The roll call of recent tragedies involving carbon monoxide in holiday resorts makes horrific reading.

  • In January this year, retired couple Nan and Francie O’Reilly were found dead in their static caravan at a holiday park in Northern Ireland after suffering carbon monoxide poisoning.
  • In 2013, John Cook, 90, wife Audrey, 86, and 46-year-old daughter Maureen were found dead in a caravan in Camborne, Cornwall.
  • In nearby Devon the same summer, Bethan O’Brien, 20, died from CO poisoning while camping in Devon after a stove was left burning inside her tent.
  • In May 2012, 14-year-old Hannah Thomas-Jones died at a campsite in Bucknell, Shropshire, when a portable barbecue was placed in her tent to keep her warm.
  • Also in 2012, six-year-old Isabelle Harris from Gosport died in similar circumstances.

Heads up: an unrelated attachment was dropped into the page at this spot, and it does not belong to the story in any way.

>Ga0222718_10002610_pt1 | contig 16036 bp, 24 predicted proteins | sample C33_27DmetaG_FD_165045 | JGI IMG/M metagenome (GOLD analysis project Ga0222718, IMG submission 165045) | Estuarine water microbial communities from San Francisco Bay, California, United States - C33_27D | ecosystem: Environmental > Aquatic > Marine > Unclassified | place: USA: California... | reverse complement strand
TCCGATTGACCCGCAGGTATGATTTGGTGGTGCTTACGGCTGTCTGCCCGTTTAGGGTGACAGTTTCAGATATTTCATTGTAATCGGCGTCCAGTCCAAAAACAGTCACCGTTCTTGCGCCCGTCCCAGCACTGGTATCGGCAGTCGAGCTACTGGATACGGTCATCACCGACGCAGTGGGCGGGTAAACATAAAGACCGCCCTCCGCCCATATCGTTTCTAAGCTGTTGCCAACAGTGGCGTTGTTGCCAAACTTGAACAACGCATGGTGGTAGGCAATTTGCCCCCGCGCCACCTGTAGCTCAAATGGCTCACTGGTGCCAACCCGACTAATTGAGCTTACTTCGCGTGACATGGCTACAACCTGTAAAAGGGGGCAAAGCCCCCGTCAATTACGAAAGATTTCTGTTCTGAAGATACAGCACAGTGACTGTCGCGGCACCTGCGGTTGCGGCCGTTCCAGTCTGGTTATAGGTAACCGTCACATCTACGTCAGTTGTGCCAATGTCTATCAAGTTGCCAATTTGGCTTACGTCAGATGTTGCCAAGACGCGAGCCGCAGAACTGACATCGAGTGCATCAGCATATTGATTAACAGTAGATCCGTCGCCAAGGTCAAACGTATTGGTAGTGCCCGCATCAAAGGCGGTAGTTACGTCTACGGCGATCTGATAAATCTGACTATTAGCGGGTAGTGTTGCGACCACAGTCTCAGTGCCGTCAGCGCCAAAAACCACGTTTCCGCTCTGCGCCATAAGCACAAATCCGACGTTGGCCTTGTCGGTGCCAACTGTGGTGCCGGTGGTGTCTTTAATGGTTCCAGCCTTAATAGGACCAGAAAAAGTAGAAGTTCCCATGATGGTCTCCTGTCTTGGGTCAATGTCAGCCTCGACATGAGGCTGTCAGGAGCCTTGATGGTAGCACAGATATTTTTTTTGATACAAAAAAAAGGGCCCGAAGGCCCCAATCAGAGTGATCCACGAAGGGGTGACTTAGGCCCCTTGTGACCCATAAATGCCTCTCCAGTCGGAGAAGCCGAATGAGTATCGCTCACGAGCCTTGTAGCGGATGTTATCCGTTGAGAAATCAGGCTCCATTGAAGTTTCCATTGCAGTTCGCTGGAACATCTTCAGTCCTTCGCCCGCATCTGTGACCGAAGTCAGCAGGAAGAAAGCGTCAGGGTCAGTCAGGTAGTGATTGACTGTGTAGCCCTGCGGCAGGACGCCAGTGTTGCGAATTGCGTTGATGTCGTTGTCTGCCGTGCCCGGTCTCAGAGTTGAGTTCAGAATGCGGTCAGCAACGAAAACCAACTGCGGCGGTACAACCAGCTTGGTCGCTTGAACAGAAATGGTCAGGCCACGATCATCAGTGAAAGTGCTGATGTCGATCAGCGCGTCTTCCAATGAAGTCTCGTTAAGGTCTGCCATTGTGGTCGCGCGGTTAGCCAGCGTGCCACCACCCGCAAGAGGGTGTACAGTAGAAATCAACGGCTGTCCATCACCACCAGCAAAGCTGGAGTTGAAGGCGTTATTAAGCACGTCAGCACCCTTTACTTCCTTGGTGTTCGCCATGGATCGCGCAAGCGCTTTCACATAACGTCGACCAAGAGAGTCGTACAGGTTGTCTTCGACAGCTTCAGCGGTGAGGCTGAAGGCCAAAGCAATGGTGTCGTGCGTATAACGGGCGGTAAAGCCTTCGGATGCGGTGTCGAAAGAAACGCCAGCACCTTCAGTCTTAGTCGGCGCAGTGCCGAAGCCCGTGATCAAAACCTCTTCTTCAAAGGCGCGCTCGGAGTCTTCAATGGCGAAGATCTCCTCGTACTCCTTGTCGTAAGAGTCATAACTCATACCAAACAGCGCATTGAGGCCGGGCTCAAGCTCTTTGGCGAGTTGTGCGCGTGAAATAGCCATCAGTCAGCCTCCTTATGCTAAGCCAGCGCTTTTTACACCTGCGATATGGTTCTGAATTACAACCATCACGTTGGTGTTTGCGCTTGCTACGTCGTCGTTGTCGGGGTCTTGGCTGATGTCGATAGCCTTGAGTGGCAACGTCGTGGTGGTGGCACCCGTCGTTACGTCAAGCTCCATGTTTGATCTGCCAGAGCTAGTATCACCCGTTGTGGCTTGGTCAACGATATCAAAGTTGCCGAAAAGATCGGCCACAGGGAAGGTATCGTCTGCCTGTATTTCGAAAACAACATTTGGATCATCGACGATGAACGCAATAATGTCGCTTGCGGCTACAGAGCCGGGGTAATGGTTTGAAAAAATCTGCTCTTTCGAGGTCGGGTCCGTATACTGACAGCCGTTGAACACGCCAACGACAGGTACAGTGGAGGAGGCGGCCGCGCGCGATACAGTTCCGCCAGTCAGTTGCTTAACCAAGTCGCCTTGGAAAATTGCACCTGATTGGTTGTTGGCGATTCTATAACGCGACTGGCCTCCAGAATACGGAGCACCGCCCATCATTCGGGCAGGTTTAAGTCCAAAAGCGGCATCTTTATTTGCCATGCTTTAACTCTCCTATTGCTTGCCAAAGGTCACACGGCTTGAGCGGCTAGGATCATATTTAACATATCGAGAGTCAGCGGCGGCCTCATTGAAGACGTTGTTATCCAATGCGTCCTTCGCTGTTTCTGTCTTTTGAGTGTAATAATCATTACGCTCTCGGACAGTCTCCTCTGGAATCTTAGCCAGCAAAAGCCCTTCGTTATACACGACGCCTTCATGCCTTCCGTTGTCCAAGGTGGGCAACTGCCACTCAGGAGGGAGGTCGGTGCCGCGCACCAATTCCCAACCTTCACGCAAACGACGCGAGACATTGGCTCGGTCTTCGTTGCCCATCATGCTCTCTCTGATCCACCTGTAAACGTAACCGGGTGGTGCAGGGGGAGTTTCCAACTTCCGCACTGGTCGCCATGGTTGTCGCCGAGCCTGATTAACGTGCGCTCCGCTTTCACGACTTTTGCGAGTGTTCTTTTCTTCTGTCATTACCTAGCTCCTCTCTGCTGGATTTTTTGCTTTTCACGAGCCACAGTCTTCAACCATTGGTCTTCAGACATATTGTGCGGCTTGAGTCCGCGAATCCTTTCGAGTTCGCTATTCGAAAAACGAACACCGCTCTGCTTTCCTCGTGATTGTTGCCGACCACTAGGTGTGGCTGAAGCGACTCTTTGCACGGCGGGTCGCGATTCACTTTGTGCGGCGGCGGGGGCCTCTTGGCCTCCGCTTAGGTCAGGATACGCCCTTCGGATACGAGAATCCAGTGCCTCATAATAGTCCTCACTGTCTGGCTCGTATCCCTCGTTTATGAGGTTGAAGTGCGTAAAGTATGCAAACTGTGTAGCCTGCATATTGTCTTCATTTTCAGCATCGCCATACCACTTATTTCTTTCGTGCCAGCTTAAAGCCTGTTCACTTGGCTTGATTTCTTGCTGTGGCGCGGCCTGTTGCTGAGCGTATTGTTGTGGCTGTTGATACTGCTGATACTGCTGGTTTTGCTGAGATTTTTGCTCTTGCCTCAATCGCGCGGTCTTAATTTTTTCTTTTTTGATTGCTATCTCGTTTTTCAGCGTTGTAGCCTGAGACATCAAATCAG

Although more than half (51%) of British homeowners now have a carbon monoxide detector in their home, just 13% of Brits are applying the same safety rules when they head under canvas.
CORGI HomePlan is urging campers to make a carbon monoxide detector an essential component of their safety kit, along with a fire extinguisher, emergency lighting and first aid kit.
Mark Leslie, CEO of CORGI HomePlan, comments: “People leave their worries at home when they go on holiday and are not applying the same safety rules as much as they would in everyday life.
“Our research has shown only 13 per cent of people have ever had their camping and caravanning gas appliances serviced, despite owning these items for more than four years, on average. This compares with 54 per cent of people who have their domestic gas appliances serviced annually. Even this number is low, however, as every gas appliance needs regular servicing to ensure it is operating safely.
“Cooking appliances should only be used in well ventilated spaces and never taken indoors afterwards, even if they are cold to the touch. By packing a simple CO detector in your luggage and setting it up in your tent or holiday caravan, it leaves you free to enjoy a worry-free holiday.”